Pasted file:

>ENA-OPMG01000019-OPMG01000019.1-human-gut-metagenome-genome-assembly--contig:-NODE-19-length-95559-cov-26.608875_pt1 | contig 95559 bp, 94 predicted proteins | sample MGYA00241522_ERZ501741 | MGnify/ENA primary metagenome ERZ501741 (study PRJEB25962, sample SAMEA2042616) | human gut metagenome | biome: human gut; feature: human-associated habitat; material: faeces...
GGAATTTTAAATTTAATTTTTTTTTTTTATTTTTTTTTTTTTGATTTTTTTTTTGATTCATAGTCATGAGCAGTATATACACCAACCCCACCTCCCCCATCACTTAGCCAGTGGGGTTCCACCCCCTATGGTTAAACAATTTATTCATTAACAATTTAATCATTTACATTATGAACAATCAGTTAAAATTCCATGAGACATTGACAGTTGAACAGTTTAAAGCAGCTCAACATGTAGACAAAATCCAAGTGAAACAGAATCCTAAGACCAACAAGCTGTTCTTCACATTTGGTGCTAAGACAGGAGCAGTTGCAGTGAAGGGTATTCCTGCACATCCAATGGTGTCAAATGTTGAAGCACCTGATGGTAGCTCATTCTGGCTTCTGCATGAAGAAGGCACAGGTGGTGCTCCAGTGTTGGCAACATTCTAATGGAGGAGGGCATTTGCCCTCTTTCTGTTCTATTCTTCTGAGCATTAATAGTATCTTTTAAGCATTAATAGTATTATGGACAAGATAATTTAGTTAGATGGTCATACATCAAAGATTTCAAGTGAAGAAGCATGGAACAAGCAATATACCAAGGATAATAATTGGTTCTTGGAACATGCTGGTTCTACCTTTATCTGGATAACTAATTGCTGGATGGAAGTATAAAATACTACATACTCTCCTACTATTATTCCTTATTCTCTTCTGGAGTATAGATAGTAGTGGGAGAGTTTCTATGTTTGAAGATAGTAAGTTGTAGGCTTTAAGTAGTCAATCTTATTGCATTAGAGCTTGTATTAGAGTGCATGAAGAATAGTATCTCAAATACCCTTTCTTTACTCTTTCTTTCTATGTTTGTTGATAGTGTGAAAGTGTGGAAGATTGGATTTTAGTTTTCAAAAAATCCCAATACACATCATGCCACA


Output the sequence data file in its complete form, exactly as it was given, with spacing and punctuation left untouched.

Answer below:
>ENA-OPMG01000019-OPMG01000019.1-human-gut-metagenome-genome-assembly--contig:-NODE-19-length-95559-cov-26.608875_pt1 | contig 95559 bp, 94 predicted proteins | sample MGYA00241522_ERZ501741 | MGnify/ENA primary metagenome ERZ501741 (study PRJEB25962, sample SAMEA2042616) | human gut metagenome | biome: human gut; feature: human-associated habitat; material: faeces...
GGAATTTTAAATTTAATTTTTTTTTTTTATTTTTTTTTTTTTGATTTTTTTTTTGATTCATAGTCATGAGCAGTATATACACCAACCCCACCTCCCCCATCACTTAGCCAGTGGGGTTCCACCCCCTATGGTTAAACAATTTATTCATTAACAATTTAATCATTTACATTATGAACAATCAGTTAAAATTCCATGAGACATTGACAGTTGAACAGTTTAAAGCAGCTCAACATGTAGACAAAATCCAAGTGAAACAGAATCCTAAGACCAACAAGCTGTTCTTCACATTTGGTGCTAAGACAGGAGCAGTTGCAGTGAAGGGTATTCCTGCACATCCAATGGTGTCAAATGTTGAAGCACCTGATGGTAGCTCATTCTGGCTTCTGCATGAAGAAGGCACAGGTGGTGCTCCAGTGTTGGCAACATTCTAATGGAGGAGGGCATTTGCCCTCTTTCTGTTCTATTCTTCTGAGCATTAATAGTATCTTTTAAGCATTAATAGTATTATGGACAAGATAATTTAGTTAGATGGTCATACATCAAAGATTTCAAGTGAAGAAGCATGGAACAAGCAATATACCAAGGATAATAATTGGTTCTTGGAACATGCTGGTTCTACCTTTATCTGGATAACTAATTGCTGGATGGAAGTATAAAATACTACATACTCTCCTACTATTATTCCTTATTCTCTTCTGGAGTATAGATAGTAGTGGGAGAGTTTCTATGTTTGAAGATAGTAAGTTGTAGGCTTTAAGTAGTCAATCTTATTGCATTAGAGCTTGTATTAGAGTGCATGAAGAATAGTATCTCAAATACCCTTTCTTTACTCTTTCTTTCTATGTTTGTTGATAGTGTGAAAGTGTGGAAGATTGGATTTTAGTTTTCAAAAAATCCCAATACACATCATGCCACA